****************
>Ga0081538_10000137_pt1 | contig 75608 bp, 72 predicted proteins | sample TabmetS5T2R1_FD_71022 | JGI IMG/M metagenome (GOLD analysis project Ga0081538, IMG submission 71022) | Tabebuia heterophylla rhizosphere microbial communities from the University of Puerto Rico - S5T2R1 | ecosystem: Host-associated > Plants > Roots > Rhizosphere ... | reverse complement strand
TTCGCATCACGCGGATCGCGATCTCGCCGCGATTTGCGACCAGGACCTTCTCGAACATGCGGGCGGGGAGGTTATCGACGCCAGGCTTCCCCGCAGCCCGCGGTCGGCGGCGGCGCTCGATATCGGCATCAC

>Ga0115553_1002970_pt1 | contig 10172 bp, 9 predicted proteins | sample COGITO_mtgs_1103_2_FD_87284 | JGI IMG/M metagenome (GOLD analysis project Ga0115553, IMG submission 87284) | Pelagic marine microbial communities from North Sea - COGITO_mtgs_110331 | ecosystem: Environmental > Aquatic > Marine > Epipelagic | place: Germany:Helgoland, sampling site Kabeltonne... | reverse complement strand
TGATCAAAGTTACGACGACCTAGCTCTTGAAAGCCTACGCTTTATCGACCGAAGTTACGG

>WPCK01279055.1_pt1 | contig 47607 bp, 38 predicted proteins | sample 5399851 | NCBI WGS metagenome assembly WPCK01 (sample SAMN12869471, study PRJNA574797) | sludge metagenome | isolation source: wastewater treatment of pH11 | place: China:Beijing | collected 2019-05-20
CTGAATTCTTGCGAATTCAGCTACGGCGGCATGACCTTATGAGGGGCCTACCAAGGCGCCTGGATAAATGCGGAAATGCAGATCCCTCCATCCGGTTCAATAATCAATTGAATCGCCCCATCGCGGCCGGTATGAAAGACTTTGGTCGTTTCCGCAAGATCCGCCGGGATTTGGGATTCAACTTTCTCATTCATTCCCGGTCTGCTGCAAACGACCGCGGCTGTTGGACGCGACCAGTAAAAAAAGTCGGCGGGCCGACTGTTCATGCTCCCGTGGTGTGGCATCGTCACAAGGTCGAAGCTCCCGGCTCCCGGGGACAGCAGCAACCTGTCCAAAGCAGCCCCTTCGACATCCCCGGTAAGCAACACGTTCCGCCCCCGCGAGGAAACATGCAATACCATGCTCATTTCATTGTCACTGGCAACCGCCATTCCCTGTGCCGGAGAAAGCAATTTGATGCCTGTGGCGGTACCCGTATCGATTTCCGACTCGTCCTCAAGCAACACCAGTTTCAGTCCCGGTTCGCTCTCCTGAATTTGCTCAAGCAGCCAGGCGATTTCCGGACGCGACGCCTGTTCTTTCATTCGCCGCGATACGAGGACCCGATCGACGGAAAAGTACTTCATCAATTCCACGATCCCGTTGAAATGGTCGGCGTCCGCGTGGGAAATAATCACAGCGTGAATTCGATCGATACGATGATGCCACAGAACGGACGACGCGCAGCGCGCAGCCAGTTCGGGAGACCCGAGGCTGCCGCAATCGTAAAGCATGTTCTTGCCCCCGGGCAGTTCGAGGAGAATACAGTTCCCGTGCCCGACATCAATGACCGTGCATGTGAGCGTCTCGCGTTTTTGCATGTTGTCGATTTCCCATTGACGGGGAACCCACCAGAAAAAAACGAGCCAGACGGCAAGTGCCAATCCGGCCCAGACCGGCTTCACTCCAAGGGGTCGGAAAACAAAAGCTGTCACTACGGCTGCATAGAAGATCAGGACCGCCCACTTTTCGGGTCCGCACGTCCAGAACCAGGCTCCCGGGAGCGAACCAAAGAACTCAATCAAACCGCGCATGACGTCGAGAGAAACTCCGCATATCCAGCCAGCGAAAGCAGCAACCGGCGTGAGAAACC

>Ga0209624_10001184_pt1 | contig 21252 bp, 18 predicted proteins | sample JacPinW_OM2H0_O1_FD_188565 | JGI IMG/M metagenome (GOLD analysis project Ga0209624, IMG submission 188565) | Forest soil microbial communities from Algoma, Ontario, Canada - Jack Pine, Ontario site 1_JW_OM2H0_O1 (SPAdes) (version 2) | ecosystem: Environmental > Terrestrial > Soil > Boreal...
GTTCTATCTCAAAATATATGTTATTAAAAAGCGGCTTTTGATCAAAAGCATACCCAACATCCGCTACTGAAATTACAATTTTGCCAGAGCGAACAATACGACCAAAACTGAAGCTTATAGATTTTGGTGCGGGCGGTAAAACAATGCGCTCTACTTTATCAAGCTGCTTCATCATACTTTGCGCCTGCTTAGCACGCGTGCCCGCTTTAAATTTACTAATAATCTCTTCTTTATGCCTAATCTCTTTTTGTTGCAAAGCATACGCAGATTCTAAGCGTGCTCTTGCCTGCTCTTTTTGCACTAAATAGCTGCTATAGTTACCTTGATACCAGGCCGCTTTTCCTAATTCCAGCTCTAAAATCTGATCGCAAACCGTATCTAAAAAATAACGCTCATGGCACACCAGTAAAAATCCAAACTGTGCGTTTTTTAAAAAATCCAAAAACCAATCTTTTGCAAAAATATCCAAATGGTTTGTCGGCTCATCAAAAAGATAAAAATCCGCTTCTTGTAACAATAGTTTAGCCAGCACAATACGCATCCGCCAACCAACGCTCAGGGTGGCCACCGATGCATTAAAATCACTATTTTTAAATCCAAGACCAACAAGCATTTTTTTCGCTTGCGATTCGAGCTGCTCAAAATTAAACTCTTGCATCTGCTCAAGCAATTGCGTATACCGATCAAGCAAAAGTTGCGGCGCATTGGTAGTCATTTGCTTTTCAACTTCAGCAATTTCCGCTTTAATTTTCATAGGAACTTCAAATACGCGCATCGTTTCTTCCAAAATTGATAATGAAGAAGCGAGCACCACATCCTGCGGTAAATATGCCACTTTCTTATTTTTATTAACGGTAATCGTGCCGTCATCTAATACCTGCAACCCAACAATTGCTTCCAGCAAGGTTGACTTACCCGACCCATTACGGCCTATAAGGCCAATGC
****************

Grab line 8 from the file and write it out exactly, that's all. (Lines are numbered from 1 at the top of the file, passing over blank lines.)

GTTCTATCTCAAAATATATGTTATTAAAAAGCGGCTTTTGATCAAAAGCATACCCAACATCCGCTACTGAAATTACAATTTTGCCAGAGCGAACAATACGACCAAAACTGAAGCTTATAGATTTTGGTGCGGGCGGTAAAACAATGCGCTCTACTTTATCAAGCTGCTTCATCATACTTTGCGCCTGCTTAGCACGCGTGCCCGCTTTAAATTTACTAATAATCTCTTCTTTATGCCTAATCTCTTTTTGTTGCAAAGCATACGCAGATTCTAAGCGTGCTCTTGCCTGCTCTTTTTGCACTAAATAGCTGCTATAGTTACCTTGATACCAGGCCGCTTTTCCTAATTCCAGCTCTAAAATCTGATCGCAAACCGTATCTAAAAAATAACGCTCATGGCACACCAGTAAAAATCCAAACTGTGCGTTTTTTAAAAAATCCAAAAACCAATCTTTTGCAAAAATATCCAAATGGTTTGTCGGCTCATCAAAAAGATAAAAATCCGCTTCTTGTAACAATAGTTTAGCCAGCACAATACGCATCCGCCAACCAACGCTCAGGGTGGCCACCGATGCATTAAAATCACTATTTTTAAATCCAAGACCAACAAGCATTTTTTTCGCTTGCGATTCGAGCTGCTCAAAATTAAACTCTTGCATCTGCTCAAGCAATTGCGTATACCGATCAAGCAAAAGTTGCGGCGCATTGGTAGTCATTTGCTTTTCAACTTCAGCAATTTCCGCTTTAATTTTCATAGGAACTTCAAATACGCGCATCGTTTCTTCCAAAATTGATAATGAAGAAGCGAGCACCACATCCTGCGGTAAATATGCCACTTTCTTATTTTTATTAACGGTAATCGTGCCGTCATCTAATACCTGCAACCCAACAATTGCTTCCAGCAAGGTTGACTTACCCGACCCATTACGGCCTATAAGGCCAATGC